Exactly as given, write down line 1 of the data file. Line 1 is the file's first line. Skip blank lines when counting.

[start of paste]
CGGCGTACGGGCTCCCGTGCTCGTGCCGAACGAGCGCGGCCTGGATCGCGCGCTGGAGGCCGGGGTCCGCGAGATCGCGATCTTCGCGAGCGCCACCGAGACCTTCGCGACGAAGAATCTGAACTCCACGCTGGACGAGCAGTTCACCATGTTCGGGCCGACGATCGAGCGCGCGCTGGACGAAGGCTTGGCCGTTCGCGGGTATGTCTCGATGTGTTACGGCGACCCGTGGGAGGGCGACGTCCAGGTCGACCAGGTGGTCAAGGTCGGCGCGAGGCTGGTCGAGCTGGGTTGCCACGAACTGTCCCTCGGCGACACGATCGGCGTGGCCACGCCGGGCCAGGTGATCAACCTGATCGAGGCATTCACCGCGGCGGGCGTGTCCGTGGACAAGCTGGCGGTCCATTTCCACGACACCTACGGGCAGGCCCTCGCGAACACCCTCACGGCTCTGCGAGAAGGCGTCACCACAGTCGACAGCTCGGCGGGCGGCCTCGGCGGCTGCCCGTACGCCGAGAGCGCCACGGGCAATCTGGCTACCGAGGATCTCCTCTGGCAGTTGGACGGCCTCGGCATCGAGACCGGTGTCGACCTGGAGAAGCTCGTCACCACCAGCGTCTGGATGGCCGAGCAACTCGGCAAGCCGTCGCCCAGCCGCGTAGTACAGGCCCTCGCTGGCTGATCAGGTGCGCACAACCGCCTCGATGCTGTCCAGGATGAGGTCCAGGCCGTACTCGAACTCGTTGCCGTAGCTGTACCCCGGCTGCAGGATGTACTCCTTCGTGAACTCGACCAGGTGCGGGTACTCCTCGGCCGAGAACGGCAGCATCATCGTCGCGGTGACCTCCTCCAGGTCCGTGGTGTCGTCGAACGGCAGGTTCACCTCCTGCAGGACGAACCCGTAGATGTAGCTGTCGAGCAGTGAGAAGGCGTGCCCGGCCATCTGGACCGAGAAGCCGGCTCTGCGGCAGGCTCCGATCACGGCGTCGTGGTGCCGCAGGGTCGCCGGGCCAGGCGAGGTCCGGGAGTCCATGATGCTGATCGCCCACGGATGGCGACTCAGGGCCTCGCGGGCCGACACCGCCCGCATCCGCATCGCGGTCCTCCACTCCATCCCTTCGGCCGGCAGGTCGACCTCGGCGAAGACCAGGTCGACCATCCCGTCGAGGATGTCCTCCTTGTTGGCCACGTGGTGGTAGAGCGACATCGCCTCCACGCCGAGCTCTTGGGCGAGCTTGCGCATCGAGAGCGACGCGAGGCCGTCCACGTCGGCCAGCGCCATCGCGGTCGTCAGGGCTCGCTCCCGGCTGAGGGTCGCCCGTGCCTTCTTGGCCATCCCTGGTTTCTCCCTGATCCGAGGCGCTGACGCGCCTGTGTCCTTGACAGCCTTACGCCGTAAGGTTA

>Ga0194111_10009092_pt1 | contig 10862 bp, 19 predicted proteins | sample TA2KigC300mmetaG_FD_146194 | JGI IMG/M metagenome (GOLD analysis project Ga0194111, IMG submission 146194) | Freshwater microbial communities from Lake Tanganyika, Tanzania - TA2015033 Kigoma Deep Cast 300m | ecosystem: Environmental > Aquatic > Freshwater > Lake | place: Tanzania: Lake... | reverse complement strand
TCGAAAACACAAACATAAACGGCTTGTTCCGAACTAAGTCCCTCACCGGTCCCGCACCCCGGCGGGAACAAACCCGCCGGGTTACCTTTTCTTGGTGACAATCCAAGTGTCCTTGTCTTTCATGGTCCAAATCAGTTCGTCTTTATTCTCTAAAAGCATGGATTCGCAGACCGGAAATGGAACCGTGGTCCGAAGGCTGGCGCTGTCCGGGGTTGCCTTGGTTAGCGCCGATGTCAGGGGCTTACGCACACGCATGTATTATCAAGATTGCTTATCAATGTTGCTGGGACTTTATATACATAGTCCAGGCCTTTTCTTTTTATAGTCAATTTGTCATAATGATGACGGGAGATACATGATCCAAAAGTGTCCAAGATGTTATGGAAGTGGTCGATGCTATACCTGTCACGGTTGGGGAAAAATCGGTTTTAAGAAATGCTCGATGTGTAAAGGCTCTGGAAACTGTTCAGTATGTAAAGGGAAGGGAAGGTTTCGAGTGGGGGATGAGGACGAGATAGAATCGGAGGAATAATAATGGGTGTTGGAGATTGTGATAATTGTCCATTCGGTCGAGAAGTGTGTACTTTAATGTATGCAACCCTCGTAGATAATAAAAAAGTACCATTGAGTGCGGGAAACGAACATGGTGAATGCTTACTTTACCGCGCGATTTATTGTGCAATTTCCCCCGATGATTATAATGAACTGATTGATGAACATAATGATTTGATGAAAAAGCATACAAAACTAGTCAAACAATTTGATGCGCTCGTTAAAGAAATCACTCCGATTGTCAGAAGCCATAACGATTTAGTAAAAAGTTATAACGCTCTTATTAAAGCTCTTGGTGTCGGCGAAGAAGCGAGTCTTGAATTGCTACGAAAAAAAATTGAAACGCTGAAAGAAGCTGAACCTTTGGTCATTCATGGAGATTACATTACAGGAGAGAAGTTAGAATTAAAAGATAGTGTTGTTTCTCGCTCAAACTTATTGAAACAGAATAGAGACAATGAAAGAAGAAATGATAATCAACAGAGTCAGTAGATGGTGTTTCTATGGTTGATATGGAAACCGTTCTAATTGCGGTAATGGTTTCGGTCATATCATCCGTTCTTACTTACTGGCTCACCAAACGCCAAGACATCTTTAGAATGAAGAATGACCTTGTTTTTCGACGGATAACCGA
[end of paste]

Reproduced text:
CGGCGTACGGGCTCCCGTGCTCGTGCCGAACGAGCGCGGCCTGGATCGCGCGCTGGAGGCCGGGGTCCGCGAGATCGCGATCTTCGCGAGCGCCACCGAGACCTTCGCGACGAAGAATCTGAACTCCACGCTGGACGAGCAGTTCACCATGTTCGGGCCGACGATCGAGCGCGCGCTGGACGAAGGCTTGGCCGTTCGCGGGTATGTCTCGATGTGTTACGGCGACCCGTGGGAGGGCGACGTCCAGGTCGACCAGGTGGTCAAGGTCGGCGCGAGGCTGGTCGAGCTGGGTTGCCACGAACTGTCCCTCGGCGACACGATCGGCGTGGCCACGCCGGGCCAGGTGATCAACCTGATCGAGGCATTCACCGCGGCGGGCGTGTCCGTGGACAAGCTGGCGGTCCATTTCCACGACACCTACGGGCAGGCCCTCGCGAACACCCTCACGGCTCTGCGAGAAGGCGTCACCACAGTCGACAGCTCGGCGGGCGGCCTCGGCGGCTGCCCGTACGCCGAGAGCGCCACGGGCAATCTGGCTACCGAGGATCTCCTCTGGCAGTTGGACGGCCTCGGCATCGAGACCGGTGTCGACCTGGAGAAGCTCGTCACCACCAGCGTCTGGATGGCCGAGCAACTCGGCAAGCCGTCGCCCAGCCGCGTAGTACAGGCCCTCGCTGGCTGATCAGGTGCGCACAACCGCCTCGATGCTGTCCAGGATGAGGTCCAGGCCGTACTCGAACTCGTTGCCGTAGCTGTACCCCGGCTGCAGGATGTACTCCTTCGTGAACTCGACCAGGTGCGGGTACTCCTCGGCCGAGAACGGCAGCATCATCGTCGCGGTGACCTCCTCCAGGTCCGTGGTGTCGTCGAACGGCAGGTTCACCTCCTGCAGGACGAACCCGTAGATGTAGCTGTCGAGCAGTGAGAAGGCGTGCCCGGCCATCTGGACCGAGAAGCCGGCTCTGCGGCAGGCTCCGATCACGGCGTCGTGGTGCCGCAGGGTCGCCGGGCCAGGCGAGGTCCGGGAGTCCATGATGCTGATCGCCCACGGATGGCGACTCAGGGCCTCGCGGGCCGACACCGCCCGCATCCGCATCGCGGTCCTCCACTCCATCCCTTCGGCCGGCAGGTCGACCTCGGCGAAGACCAGGTCGACCATCCCGTCGAGGATGTCCTCCTTGTTGGCCACGTGGTGGTAGAGCGACATCGCCTCCACGCCGAGCTCTTGGGCGAGCTTGCGCATCGAGAGCGACGCGAGGCCGTCCACGTCGGCCAGCGCCATCGCGGTCGTCAGGGCTCGCTCCCGGCTGAGGGTCGCCCGTGCCTTCTTGGCCATCCCTGGTTTCTCCCTGATCCGAGGCGCTGACGCGCCTGTGTCCTTGACAGCCTTACGCCGTAAGGTTA